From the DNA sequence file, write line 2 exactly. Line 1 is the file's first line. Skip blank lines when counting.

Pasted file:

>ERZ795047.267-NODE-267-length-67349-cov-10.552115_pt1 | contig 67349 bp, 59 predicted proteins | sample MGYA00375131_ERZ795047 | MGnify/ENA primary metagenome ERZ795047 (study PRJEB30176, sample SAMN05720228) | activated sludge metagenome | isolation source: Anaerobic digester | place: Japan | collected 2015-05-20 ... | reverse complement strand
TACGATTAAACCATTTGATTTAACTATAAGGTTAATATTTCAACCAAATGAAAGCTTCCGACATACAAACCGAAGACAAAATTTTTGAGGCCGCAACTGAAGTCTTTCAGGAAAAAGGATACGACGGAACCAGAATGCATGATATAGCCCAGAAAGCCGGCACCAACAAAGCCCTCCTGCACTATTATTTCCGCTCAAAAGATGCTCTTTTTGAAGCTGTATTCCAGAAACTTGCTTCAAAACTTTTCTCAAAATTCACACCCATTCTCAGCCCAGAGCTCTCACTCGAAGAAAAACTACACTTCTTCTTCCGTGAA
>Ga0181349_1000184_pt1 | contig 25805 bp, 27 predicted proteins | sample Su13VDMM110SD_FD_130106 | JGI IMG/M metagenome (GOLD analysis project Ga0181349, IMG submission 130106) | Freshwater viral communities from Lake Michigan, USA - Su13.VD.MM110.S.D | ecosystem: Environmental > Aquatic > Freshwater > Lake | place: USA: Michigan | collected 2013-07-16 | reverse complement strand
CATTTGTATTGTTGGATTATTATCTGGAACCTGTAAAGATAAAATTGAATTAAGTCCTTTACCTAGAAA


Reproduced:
TACGATTAAACCATTTGATTTAACTATAAGGTTAATATTTCAACCAAATGAAAGCTTCCGACATACAAACCGAAGACAAAATTTTTGAGGCCGCAACTGAAGTCTTTCAGGAAAAAGGATACGACGGAACCAGAATGCATGATATAGCCCAGAAAGCCGGCACCAACAAAGCCCTCCTGCACTATTATTTCCGCTCAAAAGATGCTCTTTTTGAAGCTGTATTCCAGAAACTTGCTTCAAAACTTTTCTCAAAATTCACACCCATTCTCAGCCCAGAGCTCTCACTCGAAGAAAAACTACACTTCTTCTTCCGTGAA